NEAR TERM [Tonight]...
Broad troughing covers the eastern part of the country north of the Mid-Atlantic, while ridging noses east out of the Southern Plains into the Southeast this afternoon.
At the surface, showers and thunderstorms have initiated along both the afternoon seabreeze fronts, as well as a surface trough extending southwest from the Mid-Atlantic to Apalachicola. Dry air aloft has limited the vertical development of these storms and as expected, thus far, thunderstorm gusts have remained well be low severe levels
(30 mph or less). This trend will continue through the day as
storms continue to move east and merge along outflow, the trough,
and seabreeze boundaries. The potential still remains for an
isolated strong to severe storm should the surface forcing promote
healthy vertical development, as dry air aloft would favor evaporative cooling. The best chance for this would likely be somewhere east of Tallahassee in the northern Big Bend and south Georgia later this afternoon. Expect showers and thunderstorms to diminish quickly after sunset.
SHORT TERM [Sunday Through Monday Night]...
There will not be much change in the upper level pattern during this
The ridge will remain parked over TX with a trough axis along the East Coast. That will put much of the Southeast in a northwest flow regime, which means we will need to keep an eye out for MCSs like the one we see dissipating over the TN Valley this afternoon.
At the surface, we will continue to see a stalled frontal boundary just north of the area on Sunday. This front will slip into the forecast area Sunday night and remain there through Monday night.
Some drier air will filter into our northern zones behind the front, but the presence of the boundary should keep showers and storms pretty evenly distributed.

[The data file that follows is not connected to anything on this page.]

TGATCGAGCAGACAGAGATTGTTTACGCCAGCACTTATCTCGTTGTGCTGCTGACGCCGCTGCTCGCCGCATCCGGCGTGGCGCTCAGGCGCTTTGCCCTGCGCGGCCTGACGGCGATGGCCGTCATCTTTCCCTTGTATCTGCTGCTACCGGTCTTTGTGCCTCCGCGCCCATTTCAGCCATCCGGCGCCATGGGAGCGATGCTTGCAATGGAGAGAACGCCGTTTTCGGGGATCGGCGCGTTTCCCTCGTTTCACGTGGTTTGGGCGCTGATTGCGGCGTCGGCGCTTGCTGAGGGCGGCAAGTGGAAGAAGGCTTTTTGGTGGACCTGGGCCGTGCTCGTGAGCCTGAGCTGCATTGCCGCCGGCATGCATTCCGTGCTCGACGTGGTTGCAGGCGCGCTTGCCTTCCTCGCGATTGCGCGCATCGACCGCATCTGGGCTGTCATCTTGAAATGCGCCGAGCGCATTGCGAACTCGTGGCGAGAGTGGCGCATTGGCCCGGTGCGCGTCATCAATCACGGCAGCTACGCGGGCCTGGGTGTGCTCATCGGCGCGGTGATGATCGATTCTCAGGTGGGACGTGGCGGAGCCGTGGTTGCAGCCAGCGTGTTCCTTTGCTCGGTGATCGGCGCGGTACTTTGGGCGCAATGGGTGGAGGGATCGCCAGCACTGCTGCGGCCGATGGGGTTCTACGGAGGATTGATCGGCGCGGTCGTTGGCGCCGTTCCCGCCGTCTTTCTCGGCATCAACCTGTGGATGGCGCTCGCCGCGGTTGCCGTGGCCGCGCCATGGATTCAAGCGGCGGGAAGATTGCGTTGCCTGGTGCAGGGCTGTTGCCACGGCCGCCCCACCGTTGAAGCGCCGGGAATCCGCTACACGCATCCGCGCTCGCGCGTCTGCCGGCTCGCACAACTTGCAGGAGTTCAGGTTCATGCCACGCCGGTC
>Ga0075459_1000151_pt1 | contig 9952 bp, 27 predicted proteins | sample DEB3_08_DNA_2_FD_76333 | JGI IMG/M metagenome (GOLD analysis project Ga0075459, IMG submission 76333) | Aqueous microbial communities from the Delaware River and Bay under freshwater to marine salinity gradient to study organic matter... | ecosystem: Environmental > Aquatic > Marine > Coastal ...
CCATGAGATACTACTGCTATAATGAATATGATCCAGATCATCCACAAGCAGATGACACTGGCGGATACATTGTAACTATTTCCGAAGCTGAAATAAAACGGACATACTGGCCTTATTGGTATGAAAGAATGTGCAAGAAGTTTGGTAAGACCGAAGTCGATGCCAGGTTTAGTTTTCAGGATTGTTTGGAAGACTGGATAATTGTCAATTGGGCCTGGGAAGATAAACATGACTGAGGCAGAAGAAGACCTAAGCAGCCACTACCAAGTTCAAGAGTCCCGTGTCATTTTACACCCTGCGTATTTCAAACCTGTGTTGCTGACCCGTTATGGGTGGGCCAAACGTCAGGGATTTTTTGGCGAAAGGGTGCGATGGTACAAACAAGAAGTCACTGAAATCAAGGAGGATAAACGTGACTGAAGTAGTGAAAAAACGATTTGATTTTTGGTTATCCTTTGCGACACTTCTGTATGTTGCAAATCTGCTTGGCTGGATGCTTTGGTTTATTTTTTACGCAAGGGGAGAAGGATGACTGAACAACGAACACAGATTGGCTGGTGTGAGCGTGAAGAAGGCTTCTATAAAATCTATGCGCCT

We continue to see discrepancies in the temp guidance between the hotter MAV and milder MET. We decide to weight slightly toward the higher numbers. Even so, although they will be higher than we have seen for much of this summer, heat indices will be lower than our local advisory criteria.
LONG TERM [Tuesday through Saturday]...
The eastern U.S. trough will lift away to the northeast as the upper
level flow deamplifies across the Southeast.
After a couple of days of zonal flow, another trough will move into the eastern U.S. However, this one does not look as if it will extend too far into the Southeast.
At the surface, the subtropical ridge axis will remain south of the region with a trough over the Gulf Coast states.
This feature will help to maintain PoPs at or above climatology.
Temps will be close to normal through the period.
AVIATION [Beginning 19Z Saturday]...
Showers and isolated thunderstorms have initiated this afternoon
and will likely become more widespread and affect KTLH and KVLD
later this afternoon. Expect the best coverage of storms across
extreme south Georgia and the Florida Panhandle, east of AAF.
Although drier air is approaching KDHN and KABY, it will likely
retreat overnight and all terminals will likely see some sort of
MVFR fog/ceiling mixture close to dawn.
With a very weak pressure gradient in place, winds will be light
from the southwest to west with correspondingly low seas.
There will be some enhancement in wind speeds near the coast in the afternoon sea breeze.
Red Flag conditions are not anticipated in the foreseeable future.
The Choctawhatchee river near Bruce and the Aucilla near Lamont are both forecast to inch below flood stage tonight.
All other rivers are already below flood stage.
While convective coverage is expected to increase later in the week, rainfall amounts are not expected to be high enough to produce anything other than minor responses on area rivers.
PRELIMINARY POINT TEMPS/POPS...
Tallahassee 94 76 95 74 97 / 50 20 40 20 50
Panama City 89 78 91 79 93 / 40 10 40 20 50
Dothan 95 76 95 74 96 / 30 10 30 20 40
Albany 95 75 96 74 97 / 40 10 40 20 40
Valdosta 95 74 96 72 97 / 50 30 40 20 40
Cross City 90 74 93 74 95 / 40 20 30 20 50
Apalachicola 88 76 91 77 93 / 40 20 30 20 40